Get in shape by doing push-ups, sit-ups, and pull-ups. Learn to jump, land, and roll safely. Practice vaulting, jumping and climbing at least 2 to 3 times a week. Choose a goal, practice and refine your technique, and develop your own style. Consider practicing and training with a group or coach.

1. Teach Yourself

1. Get in shape. You must have endurance. Work on basic calisthenics like push-ups, pull-ups, sit-ups and squats. These are the basic building blocks for practicing parkour. Experts say you should be capable of performing 25 push-ups, 5 pull-ups and 50 full squats before you formally get started in parkour.

2. Practice landing and rolling moves. Parkour entails a lot of vertical movement. High jumps can be painful if you don’t know how to land properly or safely fall, then end with a move.You should start off with a jump between 1/2 a meter to 1 meter. Land on the front part of your feet with your legs bent and if you have jumped from a higher distance then perform a forwards roll.To do this roll you should roll on your shoulders not your back if you roll on your back you may do serious damage to your body.

3. Practice vaulting, jumping and climbing maneuvers. These more difficult maneuvers are designed to get you up and around obstacles in the urban landscape. As you begin to practice more frequently, you will learn which moves you prefer and develop your own unique style for practicing them.

4. Practice regularly. Like all sports, parkour requires regular training to be effective, otherwise your skills will drop off. Practice at least two or three times a week, and make sure to maintain your basic skills while moving on to more difficult maneuvers.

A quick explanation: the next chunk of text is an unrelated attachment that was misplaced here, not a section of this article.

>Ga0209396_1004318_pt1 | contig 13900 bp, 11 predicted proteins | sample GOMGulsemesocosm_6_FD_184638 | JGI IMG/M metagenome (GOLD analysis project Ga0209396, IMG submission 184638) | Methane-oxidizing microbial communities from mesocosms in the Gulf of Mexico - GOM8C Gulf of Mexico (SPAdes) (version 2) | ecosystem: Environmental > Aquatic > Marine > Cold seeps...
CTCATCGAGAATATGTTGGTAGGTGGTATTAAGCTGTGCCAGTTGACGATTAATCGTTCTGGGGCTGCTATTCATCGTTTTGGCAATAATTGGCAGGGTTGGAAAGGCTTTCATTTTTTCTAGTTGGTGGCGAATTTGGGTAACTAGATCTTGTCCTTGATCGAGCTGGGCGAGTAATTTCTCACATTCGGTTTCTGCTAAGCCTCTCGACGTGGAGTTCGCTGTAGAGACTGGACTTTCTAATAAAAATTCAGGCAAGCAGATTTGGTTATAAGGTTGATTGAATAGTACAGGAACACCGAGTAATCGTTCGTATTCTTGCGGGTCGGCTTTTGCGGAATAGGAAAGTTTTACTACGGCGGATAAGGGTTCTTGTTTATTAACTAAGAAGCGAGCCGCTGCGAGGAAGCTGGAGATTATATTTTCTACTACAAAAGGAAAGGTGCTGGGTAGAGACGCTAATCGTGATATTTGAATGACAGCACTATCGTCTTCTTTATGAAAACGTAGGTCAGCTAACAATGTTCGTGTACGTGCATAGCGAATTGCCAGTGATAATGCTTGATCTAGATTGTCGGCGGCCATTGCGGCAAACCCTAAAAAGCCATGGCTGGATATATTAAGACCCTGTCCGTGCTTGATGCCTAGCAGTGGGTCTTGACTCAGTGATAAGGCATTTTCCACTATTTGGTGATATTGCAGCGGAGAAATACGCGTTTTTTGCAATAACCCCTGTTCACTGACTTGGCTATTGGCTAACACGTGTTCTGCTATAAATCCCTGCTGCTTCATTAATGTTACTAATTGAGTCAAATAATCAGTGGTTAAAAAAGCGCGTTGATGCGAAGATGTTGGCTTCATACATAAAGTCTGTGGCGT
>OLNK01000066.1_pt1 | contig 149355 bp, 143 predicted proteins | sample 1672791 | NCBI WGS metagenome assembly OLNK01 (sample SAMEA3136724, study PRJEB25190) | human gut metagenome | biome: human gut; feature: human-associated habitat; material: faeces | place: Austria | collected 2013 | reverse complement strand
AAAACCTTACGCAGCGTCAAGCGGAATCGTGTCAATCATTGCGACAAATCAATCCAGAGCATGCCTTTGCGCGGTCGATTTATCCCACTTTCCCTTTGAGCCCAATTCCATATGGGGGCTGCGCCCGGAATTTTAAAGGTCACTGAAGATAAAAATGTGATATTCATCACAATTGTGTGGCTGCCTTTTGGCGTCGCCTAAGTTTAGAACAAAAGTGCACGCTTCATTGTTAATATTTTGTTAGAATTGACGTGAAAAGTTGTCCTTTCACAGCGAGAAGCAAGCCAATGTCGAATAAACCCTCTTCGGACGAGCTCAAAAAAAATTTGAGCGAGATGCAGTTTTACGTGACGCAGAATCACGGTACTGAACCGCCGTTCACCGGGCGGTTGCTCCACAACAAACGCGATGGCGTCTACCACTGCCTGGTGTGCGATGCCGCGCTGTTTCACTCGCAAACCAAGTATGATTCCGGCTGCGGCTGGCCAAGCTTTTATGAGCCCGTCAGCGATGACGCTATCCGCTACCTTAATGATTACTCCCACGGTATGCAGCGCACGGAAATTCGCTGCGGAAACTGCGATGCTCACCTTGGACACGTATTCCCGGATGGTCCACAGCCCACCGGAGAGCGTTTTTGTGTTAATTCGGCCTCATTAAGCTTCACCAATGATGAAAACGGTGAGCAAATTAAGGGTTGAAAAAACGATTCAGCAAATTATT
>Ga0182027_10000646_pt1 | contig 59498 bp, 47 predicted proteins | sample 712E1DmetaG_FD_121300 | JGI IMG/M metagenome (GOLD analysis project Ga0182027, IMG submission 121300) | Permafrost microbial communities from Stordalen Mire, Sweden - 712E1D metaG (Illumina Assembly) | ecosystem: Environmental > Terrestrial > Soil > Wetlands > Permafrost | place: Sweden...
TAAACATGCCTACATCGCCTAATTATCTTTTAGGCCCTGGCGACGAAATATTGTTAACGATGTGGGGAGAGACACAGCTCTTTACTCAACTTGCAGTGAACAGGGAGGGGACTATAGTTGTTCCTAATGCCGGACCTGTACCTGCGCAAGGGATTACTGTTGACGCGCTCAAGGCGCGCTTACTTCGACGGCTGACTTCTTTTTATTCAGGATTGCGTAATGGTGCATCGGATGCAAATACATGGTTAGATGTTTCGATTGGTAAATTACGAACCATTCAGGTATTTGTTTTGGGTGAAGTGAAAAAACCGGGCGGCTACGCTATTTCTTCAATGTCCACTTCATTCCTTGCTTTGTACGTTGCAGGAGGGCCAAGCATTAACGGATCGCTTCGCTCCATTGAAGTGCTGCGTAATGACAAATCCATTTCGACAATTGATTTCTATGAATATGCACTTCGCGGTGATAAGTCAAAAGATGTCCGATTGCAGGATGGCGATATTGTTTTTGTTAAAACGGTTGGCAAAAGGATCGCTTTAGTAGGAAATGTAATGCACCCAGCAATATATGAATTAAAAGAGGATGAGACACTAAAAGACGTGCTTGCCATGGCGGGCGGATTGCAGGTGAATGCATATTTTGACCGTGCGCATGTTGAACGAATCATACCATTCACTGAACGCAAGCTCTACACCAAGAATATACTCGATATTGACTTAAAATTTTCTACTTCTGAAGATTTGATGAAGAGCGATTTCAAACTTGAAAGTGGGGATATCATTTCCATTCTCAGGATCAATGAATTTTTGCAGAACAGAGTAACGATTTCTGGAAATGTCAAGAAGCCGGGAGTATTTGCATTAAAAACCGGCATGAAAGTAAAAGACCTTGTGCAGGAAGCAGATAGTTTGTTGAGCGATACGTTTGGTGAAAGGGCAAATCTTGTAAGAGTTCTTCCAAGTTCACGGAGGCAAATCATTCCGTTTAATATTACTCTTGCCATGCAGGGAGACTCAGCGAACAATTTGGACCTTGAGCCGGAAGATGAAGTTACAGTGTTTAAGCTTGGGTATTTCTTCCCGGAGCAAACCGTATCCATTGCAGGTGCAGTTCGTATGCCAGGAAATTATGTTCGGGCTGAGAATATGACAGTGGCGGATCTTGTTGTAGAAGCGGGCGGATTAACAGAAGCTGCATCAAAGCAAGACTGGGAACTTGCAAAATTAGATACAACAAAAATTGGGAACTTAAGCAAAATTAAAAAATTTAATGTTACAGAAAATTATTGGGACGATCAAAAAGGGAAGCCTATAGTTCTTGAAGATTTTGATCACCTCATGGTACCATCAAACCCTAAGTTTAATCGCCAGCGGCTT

5. Use self-exploration. Begin to drill the techniques that you have created, establish new ways of moving through experimentation, and find new paths and environments to master through self exploration. When you are in tune with yourself, no one knows what works better for your body than you.

6. Pick a point and do whatever it takes to get there. Start with a slow, safe pace. Trace a path between two points over and over until you are a master of your territory. You should notice a gradual increase in your speed, endurance, and the ease with which you transition between obstacles.
This progression can take hours, days, and even years depending on the path you choose, your natural ability, and several other factors. The important thing is to continue progressing no matter how slowly. This method is the essence of Parkour, and will lay the foundation to understanding it.

7. Develop your personal style. Approach obstacles in a way that is unique to your body and abilities. The common movements employed by others do not necessarily make sense for you. That is precisely why it does not make sense to rely on videos as a way to learn. Once you have overcome this mental obstacle and risen above the poor standards set by many others, you can take your training in many different directions.

2. Group Training and Coaching

1. Start to train with other people. Getting together with a small group (2-4 people) can shed new light on your training regimen. New people offer new ways to move, different paths to take, and constructive criticism of your methods. Since you have already developed your own style, the ideas offered by new people can only expand your possibilities.